It is that attitude actually that makes our world all that much more dangerous. Guns have always been a part of my life, since I was a very little kid to the present. And I’ve never really had a reason to use a gun on anybody, even though lots of times I could have been more than justified in doing so. It just wasn’t my go-to option when danger was amiss. But its always good to know that the option was there. I think guns should be carried everywhere, to restaurants, shopping complexes, to and from work, everywhere—because you never know when evil will show itself. This is especially true in public schools where everyone knows that they are typically gun free zones—making them obvious soft targets for bad guys looking to invoke terrorism on the innocent. Guns should be in reach of every human being on planet earth. If they were, a lot less evil would be taking place. That is for sure.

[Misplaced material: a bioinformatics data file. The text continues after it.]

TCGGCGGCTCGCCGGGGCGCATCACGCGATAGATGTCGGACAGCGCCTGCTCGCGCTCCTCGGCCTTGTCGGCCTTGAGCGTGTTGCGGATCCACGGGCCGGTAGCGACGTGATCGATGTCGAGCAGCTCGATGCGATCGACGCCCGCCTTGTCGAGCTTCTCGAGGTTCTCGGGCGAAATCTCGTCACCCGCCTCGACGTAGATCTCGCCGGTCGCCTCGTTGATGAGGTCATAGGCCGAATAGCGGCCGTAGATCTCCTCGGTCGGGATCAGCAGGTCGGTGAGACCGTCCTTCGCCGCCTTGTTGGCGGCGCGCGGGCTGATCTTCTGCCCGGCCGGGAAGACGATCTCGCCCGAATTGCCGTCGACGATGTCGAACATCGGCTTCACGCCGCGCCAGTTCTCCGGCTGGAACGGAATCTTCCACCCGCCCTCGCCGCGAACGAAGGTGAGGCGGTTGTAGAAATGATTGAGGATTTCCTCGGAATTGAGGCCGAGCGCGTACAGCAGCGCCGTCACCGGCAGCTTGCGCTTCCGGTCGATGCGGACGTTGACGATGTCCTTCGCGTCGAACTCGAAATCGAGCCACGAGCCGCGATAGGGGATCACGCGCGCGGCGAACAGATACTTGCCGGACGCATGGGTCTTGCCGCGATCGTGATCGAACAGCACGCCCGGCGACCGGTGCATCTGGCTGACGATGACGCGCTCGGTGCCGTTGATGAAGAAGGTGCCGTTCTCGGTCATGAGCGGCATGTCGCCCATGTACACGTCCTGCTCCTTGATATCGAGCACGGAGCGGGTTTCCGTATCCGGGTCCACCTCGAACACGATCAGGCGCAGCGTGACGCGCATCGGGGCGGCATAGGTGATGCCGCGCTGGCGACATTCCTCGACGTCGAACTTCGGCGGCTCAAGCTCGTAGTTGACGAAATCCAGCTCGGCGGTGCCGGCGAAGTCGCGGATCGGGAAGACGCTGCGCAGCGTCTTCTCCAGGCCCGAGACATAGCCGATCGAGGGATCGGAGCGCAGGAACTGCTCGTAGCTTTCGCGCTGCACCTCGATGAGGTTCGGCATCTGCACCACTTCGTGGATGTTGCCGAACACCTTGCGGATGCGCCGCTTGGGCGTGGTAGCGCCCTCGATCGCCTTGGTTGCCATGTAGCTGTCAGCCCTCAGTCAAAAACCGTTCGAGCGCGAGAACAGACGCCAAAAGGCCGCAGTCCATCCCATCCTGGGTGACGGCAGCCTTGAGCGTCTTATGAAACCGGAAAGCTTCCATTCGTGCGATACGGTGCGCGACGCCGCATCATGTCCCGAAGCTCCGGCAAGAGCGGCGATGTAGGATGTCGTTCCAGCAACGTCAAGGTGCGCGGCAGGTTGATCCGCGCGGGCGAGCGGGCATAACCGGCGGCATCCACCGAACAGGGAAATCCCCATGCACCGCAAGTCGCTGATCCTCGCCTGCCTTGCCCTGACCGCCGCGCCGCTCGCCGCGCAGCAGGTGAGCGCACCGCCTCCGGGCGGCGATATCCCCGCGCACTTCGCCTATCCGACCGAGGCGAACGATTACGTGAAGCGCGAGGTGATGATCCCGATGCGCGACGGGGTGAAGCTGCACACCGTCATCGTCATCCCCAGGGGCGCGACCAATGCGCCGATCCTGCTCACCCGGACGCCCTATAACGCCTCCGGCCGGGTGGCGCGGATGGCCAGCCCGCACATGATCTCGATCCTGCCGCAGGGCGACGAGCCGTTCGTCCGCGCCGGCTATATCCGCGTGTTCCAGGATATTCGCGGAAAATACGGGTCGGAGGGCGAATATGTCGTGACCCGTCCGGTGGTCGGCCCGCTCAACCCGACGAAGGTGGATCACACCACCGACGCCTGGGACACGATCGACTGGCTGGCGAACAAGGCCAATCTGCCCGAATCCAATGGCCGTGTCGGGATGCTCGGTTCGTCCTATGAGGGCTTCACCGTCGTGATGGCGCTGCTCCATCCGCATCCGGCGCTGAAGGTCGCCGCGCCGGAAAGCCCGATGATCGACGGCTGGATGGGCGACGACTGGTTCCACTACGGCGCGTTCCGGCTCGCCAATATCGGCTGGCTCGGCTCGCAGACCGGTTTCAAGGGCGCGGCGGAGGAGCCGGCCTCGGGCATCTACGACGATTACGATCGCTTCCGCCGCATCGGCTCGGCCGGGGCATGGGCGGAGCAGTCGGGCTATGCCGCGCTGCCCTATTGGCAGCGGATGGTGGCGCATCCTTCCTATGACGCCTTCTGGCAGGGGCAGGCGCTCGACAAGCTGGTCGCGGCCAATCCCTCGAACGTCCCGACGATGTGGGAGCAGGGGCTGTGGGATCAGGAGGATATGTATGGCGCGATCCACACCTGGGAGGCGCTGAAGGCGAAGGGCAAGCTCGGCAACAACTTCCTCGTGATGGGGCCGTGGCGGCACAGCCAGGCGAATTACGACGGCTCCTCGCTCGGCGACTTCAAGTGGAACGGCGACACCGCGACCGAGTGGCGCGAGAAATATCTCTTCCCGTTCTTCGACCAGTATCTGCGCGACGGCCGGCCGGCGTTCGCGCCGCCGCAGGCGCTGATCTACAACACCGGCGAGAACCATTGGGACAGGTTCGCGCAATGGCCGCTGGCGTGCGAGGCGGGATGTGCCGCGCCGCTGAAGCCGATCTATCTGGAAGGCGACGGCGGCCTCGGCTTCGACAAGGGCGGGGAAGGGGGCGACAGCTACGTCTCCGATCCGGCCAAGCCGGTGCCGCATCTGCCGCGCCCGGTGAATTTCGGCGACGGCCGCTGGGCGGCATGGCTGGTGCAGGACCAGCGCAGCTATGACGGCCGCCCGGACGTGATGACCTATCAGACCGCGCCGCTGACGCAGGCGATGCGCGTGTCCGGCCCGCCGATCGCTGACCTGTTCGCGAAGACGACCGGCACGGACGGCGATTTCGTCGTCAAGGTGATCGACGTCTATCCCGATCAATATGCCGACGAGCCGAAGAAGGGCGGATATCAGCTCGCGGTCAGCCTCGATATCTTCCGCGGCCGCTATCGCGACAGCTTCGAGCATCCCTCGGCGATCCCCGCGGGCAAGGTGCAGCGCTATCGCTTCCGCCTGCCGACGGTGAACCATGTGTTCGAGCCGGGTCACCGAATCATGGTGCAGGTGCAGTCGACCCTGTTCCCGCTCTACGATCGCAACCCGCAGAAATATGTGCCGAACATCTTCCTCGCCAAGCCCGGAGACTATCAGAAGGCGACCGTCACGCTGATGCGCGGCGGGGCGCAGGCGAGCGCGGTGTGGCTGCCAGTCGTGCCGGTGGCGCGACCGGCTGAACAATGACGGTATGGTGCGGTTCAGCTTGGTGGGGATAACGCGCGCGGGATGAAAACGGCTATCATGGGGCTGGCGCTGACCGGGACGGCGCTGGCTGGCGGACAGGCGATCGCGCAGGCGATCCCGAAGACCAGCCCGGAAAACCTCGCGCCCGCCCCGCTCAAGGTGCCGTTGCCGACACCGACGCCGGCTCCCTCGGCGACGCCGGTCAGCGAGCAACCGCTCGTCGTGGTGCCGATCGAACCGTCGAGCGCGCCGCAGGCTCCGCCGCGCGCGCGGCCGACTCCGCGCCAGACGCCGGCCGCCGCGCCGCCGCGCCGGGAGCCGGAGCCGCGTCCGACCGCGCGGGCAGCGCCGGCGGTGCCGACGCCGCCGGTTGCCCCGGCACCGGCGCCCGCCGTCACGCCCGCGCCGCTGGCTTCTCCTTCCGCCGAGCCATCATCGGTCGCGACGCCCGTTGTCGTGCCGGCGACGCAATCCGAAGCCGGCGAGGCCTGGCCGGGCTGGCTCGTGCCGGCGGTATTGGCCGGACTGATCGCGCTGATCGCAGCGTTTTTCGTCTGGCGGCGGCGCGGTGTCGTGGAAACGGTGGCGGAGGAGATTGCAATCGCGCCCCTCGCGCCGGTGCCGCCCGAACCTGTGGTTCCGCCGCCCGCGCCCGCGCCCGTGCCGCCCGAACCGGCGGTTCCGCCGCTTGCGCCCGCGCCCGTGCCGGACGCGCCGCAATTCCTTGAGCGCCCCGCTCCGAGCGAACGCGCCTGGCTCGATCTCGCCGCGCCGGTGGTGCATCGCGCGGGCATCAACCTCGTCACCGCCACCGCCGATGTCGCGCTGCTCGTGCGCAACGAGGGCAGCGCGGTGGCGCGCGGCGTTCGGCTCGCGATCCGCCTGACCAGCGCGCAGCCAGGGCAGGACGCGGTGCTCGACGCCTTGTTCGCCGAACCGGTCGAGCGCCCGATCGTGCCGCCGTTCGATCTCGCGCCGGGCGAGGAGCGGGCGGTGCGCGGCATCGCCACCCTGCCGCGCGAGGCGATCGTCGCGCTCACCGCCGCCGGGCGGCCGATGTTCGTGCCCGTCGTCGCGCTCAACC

When bad guys show themselves, as this one at the Texas church in White Settlement did, the threat should always be eradicated in seconds, not minutes. It is always sad to see anybody die in these kinds of conflicts, especially if they are innocent, but the need to end that threat quickly cannot be understated. And when evil is unleashed, it needs to be quelled as fast as possible. If not faster. This is why also every shooter in America should practice speed and accuracy with their firearms so that when a threat is presented, ending it happens almost second nature with instinct. Taking a kill shot such as Jack Wilson performed is critical, there is no time for talking and pleading. This is why every state should also have a stand your ground law instead of a duty to retreat. When aggression appears, the shooting defender should not think for a second about some silly legal obligation created to retreat when showing a villain a passive attitude could end up getting a lot more people killed. A shooting defender should put a bullet in the head of evil before a countdown of 1 enters the mind. The threat should be over before anybody even realizes it started. That is why having an armed society is the best way to deal with the realities of evil.